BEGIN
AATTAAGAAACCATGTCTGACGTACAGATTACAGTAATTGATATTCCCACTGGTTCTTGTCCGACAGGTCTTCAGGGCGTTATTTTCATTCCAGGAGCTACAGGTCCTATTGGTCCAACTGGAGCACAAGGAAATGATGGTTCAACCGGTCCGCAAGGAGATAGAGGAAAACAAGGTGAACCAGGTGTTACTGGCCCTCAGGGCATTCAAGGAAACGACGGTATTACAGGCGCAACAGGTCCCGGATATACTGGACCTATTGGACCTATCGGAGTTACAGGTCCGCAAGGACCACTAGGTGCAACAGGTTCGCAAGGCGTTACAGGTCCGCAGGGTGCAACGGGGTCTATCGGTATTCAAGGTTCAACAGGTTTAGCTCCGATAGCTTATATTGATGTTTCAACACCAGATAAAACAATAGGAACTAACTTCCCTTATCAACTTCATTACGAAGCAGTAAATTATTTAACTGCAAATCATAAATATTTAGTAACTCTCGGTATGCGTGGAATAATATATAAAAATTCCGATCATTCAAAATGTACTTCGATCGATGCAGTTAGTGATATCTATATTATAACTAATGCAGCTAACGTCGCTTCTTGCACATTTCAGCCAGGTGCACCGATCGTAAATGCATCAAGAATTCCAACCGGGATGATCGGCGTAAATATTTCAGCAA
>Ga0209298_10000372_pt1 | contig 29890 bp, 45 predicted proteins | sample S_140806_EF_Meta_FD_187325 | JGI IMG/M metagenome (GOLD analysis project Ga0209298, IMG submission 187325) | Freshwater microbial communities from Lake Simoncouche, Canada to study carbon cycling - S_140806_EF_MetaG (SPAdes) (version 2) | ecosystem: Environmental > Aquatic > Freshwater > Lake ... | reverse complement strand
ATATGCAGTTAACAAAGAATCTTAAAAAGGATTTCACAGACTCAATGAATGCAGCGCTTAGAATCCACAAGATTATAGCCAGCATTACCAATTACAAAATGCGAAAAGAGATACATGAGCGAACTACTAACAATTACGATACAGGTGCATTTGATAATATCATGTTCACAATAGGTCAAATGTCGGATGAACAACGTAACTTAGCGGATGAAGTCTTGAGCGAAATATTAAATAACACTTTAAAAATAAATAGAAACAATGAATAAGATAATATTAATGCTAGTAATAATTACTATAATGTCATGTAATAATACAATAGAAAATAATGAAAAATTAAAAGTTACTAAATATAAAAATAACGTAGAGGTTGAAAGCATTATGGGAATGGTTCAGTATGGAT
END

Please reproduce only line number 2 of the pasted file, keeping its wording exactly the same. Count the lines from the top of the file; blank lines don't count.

>Ga0209298_10000372_pt1 | contig 29890 bp, 45 predicted proteins | sample S_140806_EF_Meta_FD_187325 | JGI IMG/M metagenome (GOLD analysis project Ga0209298, IMG submission 187325) | Freshwater microbial communities from Lake Simoncouche, Canada to study carbon cycling - S_140806_EF_MetaG (SPAdes) (version 2) | ecosystem: Environmental > Aquatic > Freshwater > Lake ... | reverse complement strand